I think the first step is recognizing that it’s okay to not feel confident. Sex ed class is all about how to prevent pregnancy or STIs which is obviously incredibly important, but by leaving out the pleasure part of the equation we’re given the message that we should just magically know how to have sex. You don’t expect to be a good driver without taking lessons, so why do you expect to be good at oral sex without being taught? I find that for a lot of women that adjustment in expectation removes some of the pressure that they should already know what to do and gives them permission to seek some help. Whether it’s taking a class or reading a book, it’s helpful to learn some practical tips so that you have a starting place. From there it’s all about experimenting and finding out what you and your partner like. It can be awkward to give feedback because you don’t want to hurt your partner’s feelings by saying you don’t like something. To help with that, I suggest offering options. So rather than asking, “Do you like this?” ask “Would you like more pressure or less?” That will give you more information than “yes” or “no” and it helps open the conversation rather than shutting it down.


What are some key things women can do to help their bodies get ready to be pregnant?

I don’t know about you, but I grew up thinking that I could get pregnant any time. I had no idea a woman’s fertile window was so small! One of the things we’re passionate about at Red Tent Sisters is helping women learn to track their cycle. We’ve had clients spend thousands of dollars at fertility clinics because they were having trouble conceiving, and it turned out they just weren’t timing intercourse correctly. So knowing exactly when you’re ovulating can save you a lot of time, stress, and money. 

Not only is this helpful when it comes to timing intercourse, but your cycle can also tell you a lot about your overall health. We suggest women start tracking well before they plan to start a family so that there’s time to address potential health concerns, like hormonal imbalances, thyroid issues, etc.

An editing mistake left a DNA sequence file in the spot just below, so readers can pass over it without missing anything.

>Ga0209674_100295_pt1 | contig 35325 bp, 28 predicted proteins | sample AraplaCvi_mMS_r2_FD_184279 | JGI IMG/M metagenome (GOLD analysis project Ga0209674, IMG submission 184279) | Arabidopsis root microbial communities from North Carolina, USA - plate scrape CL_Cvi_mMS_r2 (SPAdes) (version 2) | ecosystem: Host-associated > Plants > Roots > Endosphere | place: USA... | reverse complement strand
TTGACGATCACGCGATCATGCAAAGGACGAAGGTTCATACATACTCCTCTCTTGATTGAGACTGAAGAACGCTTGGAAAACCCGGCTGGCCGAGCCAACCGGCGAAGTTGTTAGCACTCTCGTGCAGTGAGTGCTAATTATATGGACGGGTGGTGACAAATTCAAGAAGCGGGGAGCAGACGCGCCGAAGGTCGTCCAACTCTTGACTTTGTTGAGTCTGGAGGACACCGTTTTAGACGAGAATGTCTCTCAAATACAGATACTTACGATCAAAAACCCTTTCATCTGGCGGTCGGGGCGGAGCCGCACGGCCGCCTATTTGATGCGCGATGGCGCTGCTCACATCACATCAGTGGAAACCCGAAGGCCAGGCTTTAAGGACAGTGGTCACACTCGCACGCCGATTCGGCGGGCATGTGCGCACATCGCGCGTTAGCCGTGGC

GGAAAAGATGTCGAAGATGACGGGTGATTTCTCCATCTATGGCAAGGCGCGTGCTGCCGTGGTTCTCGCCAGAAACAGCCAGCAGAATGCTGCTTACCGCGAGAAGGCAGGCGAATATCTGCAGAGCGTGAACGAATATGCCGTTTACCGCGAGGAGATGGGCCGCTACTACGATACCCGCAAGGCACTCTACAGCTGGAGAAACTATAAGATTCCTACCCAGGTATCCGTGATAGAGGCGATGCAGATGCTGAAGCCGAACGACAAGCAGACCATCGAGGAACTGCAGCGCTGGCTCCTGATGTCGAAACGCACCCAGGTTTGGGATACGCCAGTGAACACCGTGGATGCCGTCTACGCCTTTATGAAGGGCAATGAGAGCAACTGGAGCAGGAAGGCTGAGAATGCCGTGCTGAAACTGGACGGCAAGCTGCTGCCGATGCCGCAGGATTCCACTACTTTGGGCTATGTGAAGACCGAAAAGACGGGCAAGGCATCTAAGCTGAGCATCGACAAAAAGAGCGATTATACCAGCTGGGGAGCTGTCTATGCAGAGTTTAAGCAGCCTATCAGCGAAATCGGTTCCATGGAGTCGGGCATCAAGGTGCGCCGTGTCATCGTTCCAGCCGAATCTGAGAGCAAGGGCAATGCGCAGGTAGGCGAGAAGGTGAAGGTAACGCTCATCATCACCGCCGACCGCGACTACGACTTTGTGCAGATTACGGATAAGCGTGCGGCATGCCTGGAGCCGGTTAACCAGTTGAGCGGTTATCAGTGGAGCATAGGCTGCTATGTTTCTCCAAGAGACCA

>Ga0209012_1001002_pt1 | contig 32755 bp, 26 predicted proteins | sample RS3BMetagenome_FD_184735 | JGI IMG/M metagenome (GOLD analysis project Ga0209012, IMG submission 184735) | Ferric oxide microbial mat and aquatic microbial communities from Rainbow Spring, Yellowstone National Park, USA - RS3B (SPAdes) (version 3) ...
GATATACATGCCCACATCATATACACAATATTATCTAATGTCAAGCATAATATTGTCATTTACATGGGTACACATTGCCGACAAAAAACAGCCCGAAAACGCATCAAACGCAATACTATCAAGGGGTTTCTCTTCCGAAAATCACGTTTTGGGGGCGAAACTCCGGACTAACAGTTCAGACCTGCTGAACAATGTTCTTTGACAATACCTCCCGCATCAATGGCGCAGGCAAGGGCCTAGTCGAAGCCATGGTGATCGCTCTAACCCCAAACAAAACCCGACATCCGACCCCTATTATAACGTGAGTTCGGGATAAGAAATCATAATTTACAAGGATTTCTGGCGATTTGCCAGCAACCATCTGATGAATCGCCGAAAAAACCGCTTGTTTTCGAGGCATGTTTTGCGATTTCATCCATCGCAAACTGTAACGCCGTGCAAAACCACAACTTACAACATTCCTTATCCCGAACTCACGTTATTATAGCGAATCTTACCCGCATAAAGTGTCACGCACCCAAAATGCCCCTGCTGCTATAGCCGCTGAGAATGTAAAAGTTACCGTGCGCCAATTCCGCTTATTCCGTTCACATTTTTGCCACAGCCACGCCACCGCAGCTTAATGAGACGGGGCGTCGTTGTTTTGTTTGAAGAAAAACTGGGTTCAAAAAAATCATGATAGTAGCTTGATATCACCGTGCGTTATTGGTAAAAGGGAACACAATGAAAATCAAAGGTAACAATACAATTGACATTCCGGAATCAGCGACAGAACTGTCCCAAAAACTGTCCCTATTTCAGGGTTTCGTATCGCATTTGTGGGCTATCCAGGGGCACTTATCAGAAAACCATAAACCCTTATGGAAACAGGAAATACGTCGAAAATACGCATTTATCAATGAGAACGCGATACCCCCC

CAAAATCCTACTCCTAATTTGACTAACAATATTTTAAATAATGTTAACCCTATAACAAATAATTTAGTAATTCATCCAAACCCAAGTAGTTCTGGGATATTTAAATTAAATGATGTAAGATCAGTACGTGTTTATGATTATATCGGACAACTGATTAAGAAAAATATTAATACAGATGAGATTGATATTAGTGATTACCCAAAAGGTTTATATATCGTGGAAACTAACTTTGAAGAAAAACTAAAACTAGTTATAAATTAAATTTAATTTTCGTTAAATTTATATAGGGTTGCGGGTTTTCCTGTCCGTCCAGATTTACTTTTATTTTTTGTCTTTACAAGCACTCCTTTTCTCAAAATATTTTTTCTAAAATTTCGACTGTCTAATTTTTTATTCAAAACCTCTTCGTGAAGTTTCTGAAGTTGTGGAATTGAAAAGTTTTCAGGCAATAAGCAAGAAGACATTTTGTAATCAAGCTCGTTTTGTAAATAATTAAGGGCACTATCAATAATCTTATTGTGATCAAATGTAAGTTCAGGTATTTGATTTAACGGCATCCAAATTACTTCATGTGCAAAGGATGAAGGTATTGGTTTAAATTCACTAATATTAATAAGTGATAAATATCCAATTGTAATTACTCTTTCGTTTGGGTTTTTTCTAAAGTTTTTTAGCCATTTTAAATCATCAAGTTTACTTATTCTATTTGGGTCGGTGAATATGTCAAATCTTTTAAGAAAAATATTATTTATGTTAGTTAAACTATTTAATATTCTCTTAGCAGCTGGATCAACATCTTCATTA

Lastly, there’s no question that stress has a huge impact on fertility. Many of us have high stress jobs and don’t have a lot of systems in place to help us truly relax, so I recommend finding at least one thing that helps you unwind whether that’s meditation, journaling, or exercise.


What are some great books that women can read if they want to learn more about their sexual health?

Of course I have to say The Red Tent! The other fiction title that’s influenced me is The Mists of Avalon which is a retelling of the King Arthur legend from a feminist perspective. In terms of my work, I’d say Taking Charge Of Your Fertility. It’s an amazing resource if you’re looking to chart your cycle for contraception or if you’re looking to conceive, but I think it’s empowering for all women to understand their cycles. I own quite the stack of sexuality books so it’s hard for me to choose just one… I love She Comes First which has been out for awhile now, but it’s still a go-to resource. Ian Kerner argues that we should think of foreplay (oral sex, manual stimulation) as “coreplay” – meaning that it becomes the main event rather than always seeing it as the precursor to intercourse. Come As You Are is a new favourite of mine. Emily Nagoski does an amazing job of making scientific research about sexual desire accessible and fun, and her book dispels so many of the myths that prevent women from experiencing pleasure. Lastly, I just picked up O Wow which covers a little bit of everything - anatomy, positions, and sex toys. I’d say that’s a great choice if you’re picking up your first sexuality book.


Thanks so much, Kim!
xo
Jenn






Kim & Amy Sedgwick love to discuss sex, periods, and all the other things we’re not supposed to talk about. The co-founders of Red Tent Sisters, they’ve been featured in every major Canadian news outlet and have become a trusted resource for women seeking natural (effective!) birth control, a more joyful sex life, and an empowered journey to motherhood.
Find them on Facebook and Twitter